Then came 1873 and the Nation-wide panic. Jay Cooke's empire tottered and fell, and the force of its crash put an end to the short-lived boom along Bellingham Bay. Then the mill burned, and a few more settlers drifted away in search of work. The final blow was the closing and dismantling of the Sehome mine in 1878 as a result of slow markets, diminishing deposits, water seepage into the tunnels, and financial difficulties. Gloom settled over the two little towns; the few remaining settlers -- some 20 in all -- doggedly stuck to their land and waited for a change of fortune.
This change began with the arrival in 1880 of 600 Kansans. Meeting what they felt to be an inhospitable reception from the local land-owners, the newcomers founded New Whatcom, across the creek from the older town. Three years later Dan Harris, who had succeeded to the claim of John Thomas, recorded "Fair Haven on Harris Bay." Four small towns now fringed the bay: Whatcom, New Whatcom, Sehome, and Fairhaven.
The Bellingham Bay settlements, having tried two industries, now ventured upon a third -- the canning of fish. For years salmon and herring had been shipped, slightly cured, in barrels and boxes to San Francisco and even to the east coast. It was not until 1881, however, that a cannery was built and put into operation. For a few years the plant struggled along, but the evidence of failure was so obvious that the plant was closed; the fish-canning industry had to wait for development in technology and science.
The nineties marked the beginning of growth and prosperity for the Bellingham Bay area. A number of salmon canneries began successful operation. As transportation facilities were improved and the demand for lumber increased, new sawmills and shingle mills were built, and the dense forests that had separated the four small towns disappeared. Whatcom and New Whatcom consolidated.
Tulip cultivation spread to the mainland from Orcas Island, dairy cattle were introduced, and general agriculture began to develop. In September 1899, the normal school awarded to the Bellingham Bay area was opened with 6 instructors and an enrollment of Some 200 students.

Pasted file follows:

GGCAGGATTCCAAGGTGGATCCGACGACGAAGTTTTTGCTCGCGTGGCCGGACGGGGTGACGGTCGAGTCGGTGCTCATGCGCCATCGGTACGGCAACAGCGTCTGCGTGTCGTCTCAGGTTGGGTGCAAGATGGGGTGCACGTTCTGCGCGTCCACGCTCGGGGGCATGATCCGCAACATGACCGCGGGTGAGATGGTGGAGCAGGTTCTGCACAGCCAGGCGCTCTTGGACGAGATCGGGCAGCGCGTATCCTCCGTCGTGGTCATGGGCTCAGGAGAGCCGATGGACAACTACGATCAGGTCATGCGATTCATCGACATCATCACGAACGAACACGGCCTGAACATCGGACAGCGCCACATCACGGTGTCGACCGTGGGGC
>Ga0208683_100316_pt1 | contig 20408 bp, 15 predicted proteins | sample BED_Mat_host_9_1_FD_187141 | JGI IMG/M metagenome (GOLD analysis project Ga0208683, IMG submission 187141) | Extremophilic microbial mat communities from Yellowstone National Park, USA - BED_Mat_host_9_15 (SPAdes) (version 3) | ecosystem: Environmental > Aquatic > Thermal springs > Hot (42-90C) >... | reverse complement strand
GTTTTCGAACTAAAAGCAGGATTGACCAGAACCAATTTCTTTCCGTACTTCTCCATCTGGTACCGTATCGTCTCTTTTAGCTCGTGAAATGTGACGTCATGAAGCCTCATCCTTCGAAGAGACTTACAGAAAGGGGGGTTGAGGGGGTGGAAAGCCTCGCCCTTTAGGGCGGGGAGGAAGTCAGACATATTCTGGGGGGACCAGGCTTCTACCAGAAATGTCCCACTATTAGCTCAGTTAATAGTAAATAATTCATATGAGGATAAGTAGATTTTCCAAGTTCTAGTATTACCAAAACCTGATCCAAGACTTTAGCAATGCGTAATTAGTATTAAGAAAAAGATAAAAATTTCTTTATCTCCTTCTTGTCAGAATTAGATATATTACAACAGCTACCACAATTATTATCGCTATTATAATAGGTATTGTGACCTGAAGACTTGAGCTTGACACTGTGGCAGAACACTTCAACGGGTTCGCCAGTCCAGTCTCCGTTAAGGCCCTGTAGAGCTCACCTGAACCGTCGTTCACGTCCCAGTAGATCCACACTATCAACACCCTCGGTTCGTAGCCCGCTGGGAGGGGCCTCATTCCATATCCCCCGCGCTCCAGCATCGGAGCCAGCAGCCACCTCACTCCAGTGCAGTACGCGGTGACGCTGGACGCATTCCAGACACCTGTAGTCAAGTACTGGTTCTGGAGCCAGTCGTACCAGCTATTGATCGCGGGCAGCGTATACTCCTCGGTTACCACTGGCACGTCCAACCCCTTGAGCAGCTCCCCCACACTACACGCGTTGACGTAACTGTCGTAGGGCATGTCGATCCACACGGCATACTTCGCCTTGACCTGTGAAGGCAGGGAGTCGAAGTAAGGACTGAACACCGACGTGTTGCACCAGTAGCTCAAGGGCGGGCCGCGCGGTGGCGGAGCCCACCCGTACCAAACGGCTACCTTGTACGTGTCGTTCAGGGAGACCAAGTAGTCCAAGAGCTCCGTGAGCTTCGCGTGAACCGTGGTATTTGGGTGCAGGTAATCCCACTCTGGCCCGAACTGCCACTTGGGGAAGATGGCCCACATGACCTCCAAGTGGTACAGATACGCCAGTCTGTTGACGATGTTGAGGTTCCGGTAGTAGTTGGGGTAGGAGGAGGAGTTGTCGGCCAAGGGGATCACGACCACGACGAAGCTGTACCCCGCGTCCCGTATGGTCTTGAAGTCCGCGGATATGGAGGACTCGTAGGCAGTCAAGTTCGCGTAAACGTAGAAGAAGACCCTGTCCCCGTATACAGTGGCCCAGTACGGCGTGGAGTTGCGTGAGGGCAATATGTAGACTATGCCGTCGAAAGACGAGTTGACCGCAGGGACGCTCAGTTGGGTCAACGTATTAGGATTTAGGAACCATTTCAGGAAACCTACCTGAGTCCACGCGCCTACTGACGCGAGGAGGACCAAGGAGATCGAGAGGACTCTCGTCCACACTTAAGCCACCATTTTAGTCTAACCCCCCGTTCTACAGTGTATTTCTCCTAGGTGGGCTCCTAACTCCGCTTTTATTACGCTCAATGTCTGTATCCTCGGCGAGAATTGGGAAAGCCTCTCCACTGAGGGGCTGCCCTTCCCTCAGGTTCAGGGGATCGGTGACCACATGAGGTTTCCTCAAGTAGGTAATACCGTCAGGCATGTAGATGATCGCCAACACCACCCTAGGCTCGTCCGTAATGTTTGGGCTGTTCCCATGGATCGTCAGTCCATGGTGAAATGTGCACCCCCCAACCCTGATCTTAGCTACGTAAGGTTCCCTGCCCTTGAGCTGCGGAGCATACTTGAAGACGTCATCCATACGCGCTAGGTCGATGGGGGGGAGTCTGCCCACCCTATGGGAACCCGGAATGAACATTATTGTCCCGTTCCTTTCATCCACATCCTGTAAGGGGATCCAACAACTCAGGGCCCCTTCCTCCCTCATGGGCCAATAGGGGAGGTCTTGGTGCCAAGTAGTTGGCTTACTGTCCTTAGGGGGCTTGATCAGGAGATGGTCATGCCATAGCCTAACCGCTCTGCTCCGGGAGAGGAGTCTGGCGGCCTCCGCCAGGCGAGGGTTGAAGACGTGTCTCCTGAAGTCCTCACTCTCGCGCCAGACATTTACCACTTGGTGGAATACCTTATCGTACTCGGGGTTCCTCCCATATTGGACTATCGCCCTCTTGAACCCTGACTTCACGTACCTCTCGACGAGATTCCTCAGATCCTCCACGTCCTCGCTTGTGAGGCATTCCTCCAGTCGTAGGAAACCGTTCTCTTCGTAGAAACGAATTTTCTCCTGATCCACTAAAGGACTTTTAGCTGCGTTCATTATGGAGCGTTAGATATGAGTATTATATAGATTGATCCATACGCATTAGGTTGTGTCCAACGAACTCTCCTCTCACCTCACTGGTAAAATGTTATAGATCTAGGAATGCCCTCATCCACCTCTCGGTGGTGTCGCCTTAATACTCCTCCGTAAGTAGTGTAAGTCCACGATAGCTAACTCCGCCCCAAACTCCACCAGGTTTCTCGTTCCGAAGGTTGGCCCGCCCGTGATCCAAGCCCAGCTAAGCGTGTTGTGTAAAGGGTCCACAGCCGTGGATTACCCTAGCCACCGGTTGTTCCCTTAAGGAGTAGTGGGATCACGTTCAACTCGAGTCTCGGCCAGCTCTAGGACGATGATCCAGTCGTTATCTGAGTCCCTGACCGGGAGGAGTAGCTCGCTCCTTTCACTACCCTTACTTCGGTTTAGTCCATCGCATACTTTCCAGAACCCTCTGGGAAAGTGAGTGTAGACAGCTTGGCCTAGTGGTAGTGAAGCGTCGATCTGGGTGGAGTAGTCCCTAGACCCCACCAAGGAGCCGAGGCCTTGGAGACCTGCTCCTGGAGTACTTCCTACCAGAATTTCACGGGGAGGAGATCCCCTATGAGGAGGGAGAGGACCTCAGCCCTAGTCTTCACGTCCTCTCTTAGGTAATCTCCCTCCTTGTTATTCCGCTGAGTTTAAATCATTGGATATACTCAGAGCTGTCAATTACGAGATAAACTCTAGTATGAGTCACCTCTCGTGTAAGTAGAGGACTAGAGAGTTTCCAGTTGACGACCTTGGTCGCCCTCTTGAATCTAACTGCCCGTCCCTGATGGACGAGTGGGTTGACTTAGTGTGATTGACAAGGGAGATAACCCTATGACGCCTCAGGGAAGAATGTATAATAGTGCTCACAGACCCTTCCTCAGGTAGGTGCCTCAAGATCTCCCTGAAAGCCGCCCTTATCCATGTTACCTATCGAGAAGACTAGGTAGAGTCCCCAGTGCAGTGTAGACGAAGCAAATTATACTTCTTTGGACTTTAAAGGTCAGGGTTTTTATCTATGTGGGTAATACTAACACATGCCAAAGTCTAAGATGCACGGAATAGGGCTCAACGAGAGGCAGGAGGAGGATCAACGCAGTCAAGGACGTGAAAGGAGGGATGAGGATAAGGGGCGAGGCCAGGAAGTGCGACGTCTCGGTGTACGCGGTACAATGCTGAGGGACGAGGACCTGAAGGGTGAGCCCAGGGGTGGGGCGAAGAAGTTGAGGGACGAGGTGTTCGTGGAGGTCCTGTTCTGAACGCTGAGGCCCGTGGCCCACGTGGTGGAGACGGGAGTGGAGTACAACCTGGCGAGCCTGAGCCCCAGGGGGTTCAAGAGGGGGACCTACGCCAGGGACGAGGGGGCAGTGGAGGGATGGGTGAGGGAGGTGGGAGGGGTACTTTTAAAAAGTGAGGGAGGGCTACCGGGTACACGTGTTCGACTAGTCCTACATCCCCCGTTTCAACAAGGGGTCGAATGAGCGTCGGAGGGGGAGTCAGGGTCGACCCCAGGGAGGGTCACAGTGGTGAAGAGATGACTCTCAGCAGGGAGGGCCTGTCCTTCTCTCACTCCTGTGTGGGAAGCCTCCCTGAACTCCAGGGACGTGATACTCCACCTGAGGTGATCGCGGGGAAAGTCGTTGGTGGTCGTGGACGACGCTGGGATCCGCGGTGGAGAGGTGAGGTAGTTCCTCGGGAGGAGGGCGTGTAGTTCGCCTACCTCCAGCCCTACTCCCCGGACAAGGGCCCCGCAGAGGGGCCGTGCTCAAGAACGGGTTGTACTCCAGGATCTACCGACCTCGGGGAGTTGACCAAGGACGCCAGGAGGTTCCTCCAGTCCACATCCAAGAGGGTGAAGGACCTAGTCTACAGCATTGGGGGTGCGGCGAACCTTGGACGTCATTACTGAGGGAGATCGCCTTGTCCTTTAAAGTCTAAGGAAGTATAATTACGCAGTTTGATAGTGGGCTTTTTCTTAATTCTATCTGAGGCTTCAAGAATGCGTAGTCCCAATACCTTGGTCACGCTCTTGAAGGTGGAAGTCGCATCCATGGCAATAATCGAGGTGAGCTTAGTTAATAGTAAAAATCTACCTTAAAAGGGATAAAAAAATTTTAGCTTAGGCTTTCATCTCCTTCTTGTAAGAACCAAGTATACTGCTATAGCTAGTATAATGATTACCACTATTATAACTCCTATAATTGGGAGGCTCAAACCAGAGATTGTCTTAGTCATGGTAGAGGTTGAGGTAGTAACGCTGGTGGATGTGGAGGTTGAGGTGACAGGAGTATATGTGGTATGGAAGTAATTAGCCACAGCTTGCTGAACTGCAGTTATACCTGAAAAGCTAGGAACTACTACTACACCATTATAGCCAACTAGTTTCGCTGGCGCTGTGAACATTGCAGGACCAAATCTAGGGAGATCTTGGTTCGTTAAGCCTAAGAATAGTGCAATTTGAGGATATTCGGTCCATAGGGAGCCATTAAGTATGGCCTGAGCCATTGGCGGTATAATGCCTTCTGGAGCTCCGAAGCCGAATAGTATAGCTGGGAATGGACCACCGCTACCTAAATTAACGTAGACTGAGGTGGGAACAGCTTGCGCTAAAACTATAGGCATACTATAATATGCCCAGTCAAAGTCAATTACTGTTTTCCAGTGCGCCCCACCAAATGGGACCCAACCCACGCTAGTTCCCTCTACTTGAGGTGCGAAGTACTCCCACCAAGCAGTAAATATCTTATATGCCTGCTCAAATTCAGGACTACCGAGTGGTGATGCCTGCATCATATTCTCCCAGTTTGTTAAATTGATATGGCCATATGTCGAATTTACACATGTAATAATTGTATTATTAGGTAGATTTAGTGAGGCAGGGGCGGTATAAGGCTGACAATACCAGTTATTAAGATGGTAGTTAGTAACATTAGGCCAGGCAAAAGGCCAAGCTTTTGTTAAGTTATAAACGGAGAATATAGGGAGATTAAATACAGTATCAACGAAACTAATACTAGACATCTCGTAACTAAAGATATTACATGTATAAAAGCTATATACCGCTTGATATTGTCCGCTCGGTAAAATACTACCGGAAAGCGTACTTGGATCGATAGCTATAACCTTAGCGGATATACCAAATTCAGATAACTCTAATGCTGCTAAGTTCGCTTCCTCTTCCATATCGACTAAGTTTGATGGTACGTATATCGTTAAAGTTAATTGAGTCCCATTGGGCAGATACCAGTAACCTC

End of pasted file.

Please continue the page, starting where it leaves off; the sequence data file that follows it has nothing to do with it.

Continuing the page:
In 1900, Fairhaven merged with New Whatcom, and, in 1903, the addition of Sehome brought the population of the united city of New Whatcom to 13,236. At the first city election the name was changed to Bellingham.
Expansion continued throughout the early years of the twentieth century. New railroad connections were secured, sawmills and shingle mills increased in number and size and improved their technique; canneries sent hundreds of thousands of cases of salmon by steamship and rail to eastern United States and Europe. Docks and piers were constructed, coal mines were extended, streets were paved, and scores of small industries were established. An experimental bulb farm was established in the vicinity in 1907, and diversified farming, dairying, and poultry raising became increasingly important as logged-off land was cleared, at a cost of hundreds of dollars an acre, and put into cultivation. Cultural interests began to assume greater importance, new churches and schools were built, and the normal school rapidly increased its enrollment. The 1910 census gave to Bellingham over 24,000 population, an increase of almost 100 per cent.
Succeeding years were marked by less spectacular changes. Sawmills and shingle mills continued to hum as the lumberjacks cut their way deeper into the forests to get the necessary supply of logs. Canneries increased their output, but whispers were already being heard of the day when steadily decreasing runs would force the curtailment of the industry. The Port of Bellingham Commission (which directs the affairs of the port district, co-extensive with Whatcom County) was organized in 1911. Shipments of canned salmon and other fish were for a long time an important part of port traffic, but lumber was (and remains) the leading commodity.